Tag Archives: Saatchi & Saatchi

Pedigree’s fascinating new dog food commercial – inspired by Pleix

A Saatchi & Saatchi colleague recently sent me a new commercial for Pedigree dog food.  It’s a fantastic piece of advertising from TBWA, Toronto. No annoying voice over, just fascinating ultra-slow motion shots of dogs leaping in the air to chomp down on a single nugget of Pedigree’s vitality+.  I immediately forwarded it to dog lovers I know.  That’s what you want in an age of skeptical consumers who have the power to block unwanted advertising messages from reaching them.  Make something so good, people want to spread it around to their friends.  It’s garnered over a million views on YouTube since going up at the end of February.

The commercial brilliantly conveys vitality and great taste in an execution that breaks with all the boring conventions of the past 50 years for conveying those benefits.  As I said to a dog lover friend of mine, who is also a market researcher, it’s the first dog food commercial I’ve ever seen that communicates great canine taste appeal without showing the animal — who we know was probably half starved to death before the commercial shoot — lunging at a bowl full of food.  Take a look, and you’ll see what I mean.

The execution was inspired by a video produced in 2006 by Pleix Films for the music group, Vitalic. The similarity is unmistakable.

At first, I got all hot under the collar, because there was no acknowledgment on the YouTube page running the Pedigree version that the idea wasn’t original.  We live in an age of mash-ups, consumer generated content and transparency.  I don’t think people have a problem with borrowing ideas, or adapting them for another purpose, as TBWA has done.  But you need to acknowledge that you did.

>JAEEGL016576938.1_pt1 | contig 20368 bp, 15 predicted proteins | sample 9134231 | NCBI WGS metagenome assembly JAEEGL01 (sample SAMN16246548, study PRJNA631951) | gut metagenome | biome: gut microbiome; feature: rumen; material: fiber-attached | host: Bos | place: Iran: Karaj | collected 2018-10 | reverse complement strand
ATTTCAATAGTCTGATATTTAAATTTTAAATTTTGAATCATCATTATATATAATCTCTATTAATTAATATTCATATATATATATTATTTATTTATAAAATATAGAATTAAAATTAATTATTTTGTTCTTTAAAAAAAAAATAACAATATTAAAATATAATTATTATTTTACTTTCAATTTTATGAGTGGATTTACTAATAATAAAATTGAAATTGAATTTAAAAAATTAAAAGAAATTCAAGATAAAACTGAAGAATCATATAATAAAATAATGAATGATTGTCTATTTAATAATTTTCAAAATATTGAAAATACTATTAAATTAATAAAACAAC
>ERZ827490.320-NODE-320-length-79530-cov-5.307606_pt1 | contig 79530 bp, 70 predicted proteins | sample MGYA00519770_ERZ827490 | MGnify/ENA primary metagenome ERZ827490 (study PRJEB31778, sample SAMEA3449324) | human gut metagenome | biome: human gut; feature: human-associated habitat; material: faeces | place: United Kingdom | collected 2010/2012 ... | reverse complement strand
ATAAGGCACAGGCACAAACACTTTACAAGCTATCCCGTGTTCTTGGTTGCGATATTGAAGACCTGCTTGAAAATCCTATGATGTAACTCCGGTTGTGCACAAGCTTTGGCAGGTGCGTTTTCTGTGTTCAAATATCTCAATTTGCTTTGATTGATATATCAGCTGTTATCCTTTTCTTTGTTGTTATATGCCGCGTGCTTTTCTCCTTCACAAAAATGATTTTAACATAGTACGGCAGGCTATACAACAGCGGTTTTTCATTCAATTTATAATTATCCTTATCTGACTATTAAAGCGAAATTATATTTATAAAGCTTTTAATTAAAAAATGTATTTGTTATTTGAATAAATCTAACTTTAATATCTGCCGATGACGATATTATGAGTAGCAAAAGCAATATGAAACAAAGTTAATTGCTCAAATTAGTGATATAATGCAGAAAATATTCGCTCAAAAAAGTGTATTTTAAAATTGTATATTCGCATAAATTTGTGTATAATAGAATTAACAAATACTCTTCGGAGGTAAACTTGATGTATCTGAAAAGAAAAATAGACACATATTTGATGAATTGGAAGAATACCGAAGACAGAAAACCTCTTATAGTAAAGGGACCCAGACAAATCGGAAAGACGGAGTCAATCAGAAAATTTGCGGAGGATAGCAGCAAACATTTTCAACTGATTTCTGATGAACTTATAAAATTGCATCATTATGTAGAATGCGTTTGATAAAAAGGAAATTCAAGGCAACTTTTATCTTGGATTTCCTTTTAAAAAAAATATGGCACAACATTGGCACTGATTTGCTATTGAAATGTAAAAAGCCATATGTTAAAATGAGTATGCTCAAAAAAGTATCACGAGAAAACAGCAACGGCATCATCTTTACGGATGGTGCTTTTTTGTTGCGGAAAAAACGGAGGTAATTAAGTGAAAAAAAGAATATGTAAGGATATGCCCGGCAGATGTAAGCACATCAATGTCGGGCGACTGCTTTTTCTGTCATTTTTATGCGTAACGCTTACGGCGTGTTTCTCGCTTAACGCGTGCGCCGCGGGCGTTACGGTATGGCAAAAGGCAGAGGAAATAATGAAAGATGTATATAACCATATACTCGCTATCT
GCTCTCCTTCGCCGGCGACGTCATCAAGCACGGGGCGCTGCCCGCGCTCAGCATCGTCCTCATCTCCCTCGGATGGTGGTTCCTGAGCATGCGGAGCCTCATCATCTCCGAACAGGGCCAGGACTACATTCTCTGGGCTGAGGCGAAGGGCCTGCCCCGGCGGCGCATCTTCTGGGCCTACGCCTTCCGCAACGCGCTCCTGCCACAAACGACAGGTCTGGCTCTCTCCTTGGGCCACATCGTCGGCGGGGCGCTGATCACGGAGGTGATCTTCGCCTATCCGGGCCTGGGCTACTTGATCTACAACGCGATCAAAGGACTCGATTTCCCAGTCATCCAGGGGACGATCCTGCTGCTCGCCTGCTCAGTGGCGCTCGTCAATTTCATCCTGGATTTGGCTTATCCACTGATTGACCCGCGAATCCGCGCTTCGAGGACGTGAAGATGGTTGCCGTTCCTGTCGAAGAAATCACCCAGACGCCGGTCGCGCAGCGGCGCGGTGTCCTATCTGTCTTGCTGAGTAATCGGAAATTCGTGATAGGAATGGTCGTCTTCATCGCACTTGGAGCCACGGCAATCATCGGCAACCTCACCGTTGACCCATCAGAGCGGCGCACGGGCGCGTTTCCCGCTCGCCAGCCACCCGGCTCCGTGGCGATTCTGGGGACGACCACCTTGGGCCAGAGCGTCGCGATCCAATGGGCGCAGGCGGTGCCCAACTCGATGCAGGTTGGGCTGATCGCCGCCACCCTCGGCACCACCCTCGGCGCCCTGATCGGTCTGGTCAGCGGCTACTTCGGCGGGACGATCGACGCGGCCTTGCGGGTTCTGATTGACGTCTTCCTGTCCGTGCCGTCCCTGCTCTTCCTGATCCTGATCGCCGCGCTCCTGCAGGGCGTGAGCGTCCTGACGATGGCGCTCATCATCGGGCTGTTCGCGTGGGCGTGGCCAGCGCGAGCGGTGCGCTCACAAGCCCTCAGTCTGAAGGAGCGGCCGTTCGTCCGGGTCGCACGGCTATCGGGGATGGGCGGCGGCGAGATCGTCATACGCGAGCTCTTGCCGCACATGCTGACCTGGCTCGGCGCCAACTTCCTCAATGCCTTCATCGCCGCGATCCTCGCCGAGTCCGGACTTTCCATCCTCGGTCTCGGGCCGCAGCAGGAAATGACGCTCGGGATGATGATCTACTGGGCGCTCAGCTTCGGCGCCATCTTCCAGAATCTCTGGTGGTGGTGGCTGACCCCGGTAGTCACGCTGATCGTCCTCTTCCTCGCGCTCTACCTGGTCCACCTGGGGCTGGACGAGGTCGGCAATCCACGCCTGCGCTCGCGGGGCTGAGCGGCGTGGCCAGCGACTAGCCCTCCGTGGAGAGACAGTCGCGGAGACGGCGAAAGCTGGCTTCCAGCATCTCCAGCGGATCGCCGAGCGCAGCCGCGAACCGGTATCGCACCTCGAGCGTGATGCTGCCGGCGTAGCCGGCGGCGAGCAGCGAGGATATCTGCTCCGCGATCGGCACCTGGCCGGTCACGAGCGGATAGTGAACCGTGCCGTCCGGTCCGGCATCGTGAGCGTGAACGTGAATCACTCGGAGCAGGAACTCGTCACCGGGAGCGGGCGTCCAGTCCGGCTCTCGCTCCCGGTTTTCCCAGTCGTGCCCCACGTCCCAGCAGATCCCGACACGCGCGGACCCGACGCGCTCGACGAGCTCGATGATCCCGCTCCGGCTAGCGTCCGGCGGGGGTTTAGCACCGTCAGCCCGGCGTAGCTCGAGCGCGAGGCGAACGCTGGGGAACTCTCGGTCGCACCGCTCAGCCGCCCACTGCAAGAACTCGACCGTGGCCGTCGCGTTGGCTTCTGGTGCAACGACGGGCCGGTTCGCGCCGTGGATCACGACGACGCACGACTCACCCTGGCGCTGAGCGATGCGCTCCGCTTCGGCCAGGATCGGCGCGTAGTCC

Neither Pedigree nor TBWA are at fault, because it seems that wherever this spot appears on YouTube, it was posted by others.  Indeed, TBWA does call out on their web site that “the campaign was inspired by the talented directors at Pleix.”  Unfortunately, the post I saw on YouTube credits the idea to TBWA without any mention of its original source.


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Ikea’s Easy to Assemble video series breaks new ground in branded entertainment

Easy to Assemble is a wacky online video series created and written by Illeana Douglas and sponsored by Ikea.  It’s based on an earlier online show created by Douglas called Supermarket of the Stars. Douglas later pitched it to Ikea and adapted it for the Swedish home furnishings giant.  In both series, Douglas and the other stars (including Justine Bateman, Jeff Goldblum, Kevin Pollak and Jane Lynch) play fictionalized versions of themselves.  The basic idea is that they have decided to get out of show business and start new careers as co-workers in the Ikea store in Burbank, California.  Sounds like a stretch, but the series is incredibly funny and entertaining.

And that’s the secret to its success as a brand property.  According to Advertising Age, Easy to Assemble has racked in 5.1 million views since first going online last year and the numbers are still growing.  Ikea had the vision to give Douglas the creative freedom to place entertainment ahead of marketing.  That doesn’t mean the brand is relegated to the sidelines.  The story takes place in the Ikea store, Ikea branding and products (including those famous Swedish meatballs) are weaved naturally into the story lines, and the brand isn’t afraid to poke fun at itself, or at peculiarly Swedish traits that are at the heart of the brand and the company.  The ability not to take itself so seriously, something most brands sadly lack, makes Ikea all the more approachable and human.

In one of the spoof training videos that come at the end of many episodes, Nicole Bateman advises Ikea trainees not to inform customers who have left an important component behind by mistake.  When they get home, they’ll realize it’s missing, come back to buy it, and will probably pick up other items as well.  “And that means repeat sales.”  Of course everyone watching knows this is meant to be tongue-in-cheek, but most marketers would lack the courage for that kind of humor.